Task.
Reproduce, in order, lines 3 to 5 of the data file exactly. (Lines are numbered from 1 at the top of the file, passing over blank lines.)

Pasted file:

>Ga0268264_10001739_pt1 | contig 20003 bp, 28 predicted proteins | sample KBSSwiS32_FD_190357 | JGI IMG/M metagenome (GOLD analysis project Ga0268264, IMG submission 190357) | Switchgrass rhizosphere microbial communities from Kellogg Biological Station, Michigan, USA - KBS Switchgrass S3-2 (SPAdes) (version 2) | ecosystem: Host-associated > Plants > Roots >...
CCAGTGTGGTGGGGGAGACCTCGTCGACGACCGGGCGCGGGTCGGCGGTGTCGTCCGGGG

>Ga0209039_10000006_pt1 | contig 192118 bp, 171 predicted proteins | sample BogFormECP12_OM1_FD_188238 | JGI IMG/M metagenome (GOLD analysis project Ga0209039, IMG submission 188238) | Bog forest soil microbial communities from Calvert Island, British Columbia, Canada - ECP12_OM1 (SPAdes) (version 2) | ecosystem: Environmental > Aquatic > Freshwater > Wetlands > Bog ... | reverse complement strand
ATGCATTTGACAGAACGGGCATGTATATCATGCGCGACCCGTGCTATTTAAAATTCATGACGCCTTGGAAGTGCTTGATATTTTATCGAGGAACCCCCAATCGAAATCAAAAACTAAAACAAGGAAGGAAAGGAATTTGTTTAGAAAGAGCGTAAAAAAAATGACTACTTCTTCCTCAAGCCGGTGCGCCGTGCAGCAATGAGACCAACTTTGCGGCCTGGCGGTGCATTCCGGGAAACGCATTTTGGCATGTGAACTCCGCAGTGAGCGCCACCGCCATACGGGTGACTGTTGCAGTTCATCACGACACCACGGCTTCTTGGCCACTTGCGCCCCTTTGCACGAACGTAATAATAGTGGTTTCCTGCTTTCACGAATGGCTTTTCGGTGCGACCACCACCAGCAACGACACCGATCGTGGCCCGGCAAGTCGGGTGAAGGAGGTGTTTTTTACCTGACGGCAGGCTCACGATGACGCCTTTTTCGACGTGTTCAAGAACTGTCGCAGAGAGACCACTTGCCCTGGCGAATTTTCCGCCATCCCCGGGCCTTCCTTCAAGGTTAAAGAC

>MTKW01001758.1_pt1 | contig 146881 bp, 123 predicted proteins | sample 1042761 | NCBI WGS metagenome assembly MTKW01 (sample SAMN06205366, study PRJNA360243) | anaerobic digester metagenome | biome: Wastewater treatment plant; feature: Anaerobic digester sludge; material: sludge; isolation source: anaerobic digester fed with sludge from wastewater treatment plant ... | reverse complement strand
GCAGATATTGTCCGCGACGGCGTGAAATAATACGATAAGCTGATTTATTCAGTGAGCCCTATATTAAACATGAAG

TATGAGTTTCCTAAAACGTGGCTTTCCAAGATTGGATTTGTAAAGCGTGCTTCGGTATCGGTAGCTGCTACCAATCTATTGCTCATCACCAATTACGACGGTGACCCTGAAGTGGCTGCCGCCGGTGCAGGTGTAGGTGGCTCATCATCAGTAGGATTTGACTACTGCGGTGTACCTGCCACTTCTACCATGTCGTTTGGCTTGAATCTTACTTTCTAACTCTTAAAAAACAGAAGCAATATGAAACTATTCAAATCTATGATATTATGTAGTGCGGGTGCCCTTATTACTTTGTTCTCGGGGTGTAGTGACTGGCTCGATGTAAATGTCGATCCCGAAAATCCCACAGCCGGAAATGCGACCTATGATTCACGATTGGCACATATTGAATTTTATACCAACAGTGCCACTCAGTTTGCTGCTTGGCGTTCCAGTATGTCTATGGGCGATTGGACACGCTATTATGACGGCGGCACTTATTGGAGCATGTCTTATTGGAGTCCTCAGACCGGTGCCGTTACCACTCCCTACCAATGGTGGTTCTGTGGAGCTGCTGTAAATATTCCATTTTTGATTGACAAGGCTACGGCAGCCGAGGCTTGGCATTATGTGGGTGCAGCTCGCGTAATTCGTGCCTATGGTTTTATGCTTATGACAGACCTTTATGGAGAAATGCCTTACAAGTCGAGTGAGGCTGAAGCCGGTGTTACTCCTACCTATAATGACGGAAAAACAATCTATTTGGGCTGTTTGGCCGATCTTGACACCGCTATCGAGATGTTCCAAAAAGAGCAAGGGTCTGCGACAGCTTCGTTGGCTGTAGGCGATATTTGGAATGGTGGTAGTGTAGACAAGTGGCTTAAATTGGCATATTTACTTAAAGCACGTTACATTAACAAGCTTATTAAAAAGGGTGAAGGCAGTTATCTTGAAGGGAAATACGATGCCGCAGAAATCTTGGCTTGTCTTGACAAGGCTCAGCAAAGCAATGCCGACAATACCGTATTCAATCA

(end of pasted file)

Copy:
>Ga0209039_10000006_pt1 | contig 192118 bp, 171 predicted proteins | sample BogFormECP12_OM1_FD_188238 | JGI IMG/M metagenome (GOLD analysis project Ga0209039, IMG submission 188238) | Bog forest soil microbial communities from Calvert Island, British Columbia, Canada - ECP12_OM1 (SPAdes) (version 2) | ecosystem: Environmental > Aquatic > Freshwater > Wetlands > Bog ... | reverse complement strand
ATGCATTTGACAGAACGGGCATGTATATCATGCGCGACCCGTGCTATTTAAAATTCATGACGCCTTGGAAGTGCTTGATATTTTATCGAGGAACCCCCAATCGAAATCAAAAACTAAAACAAGGAAGGAAAGGAATTTGTTTAGAAAGAGCGTAAAAAAAATGACTACTTCTTCCTCAAGCCGGTGCGCCGTGCAGCAATGAGACCAACTTTGCGGCCTGGCGGTGCATTCCGGGAAACGCATTTTGGCATGTGAACTCCGCAGTGAGCGCCACCGCCATACGGGTGACTGTTGCAGTTCATCACGACACCACGGCTTCTTGGCCACTTGCGCCCCTTTGCACGAACGTAATAATAGTGGTTTCCTGCTTTCACGAATGGCTTTTCGGTGCGACCACCACCAGCAACGACACCGATCGTGGCCCGGCAAGTCGGGTGAAGGAGGTGTTTTTTACCTGACGGCAGGCTCACGATGACGCCTTTTTCGACGTGTTCAAGAACTGTCGCAGAGAGACCACTTGCCCTGGCGAATTTTCCGCCATCCCCGGGCCTTCCTTCAAGGTTAAAGAC

>MTKW01001758.1_pt1 | contig 146881 bp, 123 predicted proteins | sample 1042761 | NCBI WGS metagenome assembly MTKW01 (sample SAMN06205366, study PRJNA360243) | anaerobic digester metagenome | biome: Wastewater treatment plant; feature: Anaerobic digester sludge; material: sludge; isolation source: anaerobic digester fed with sludge from wastewater treatment plant ... | reverse complement strand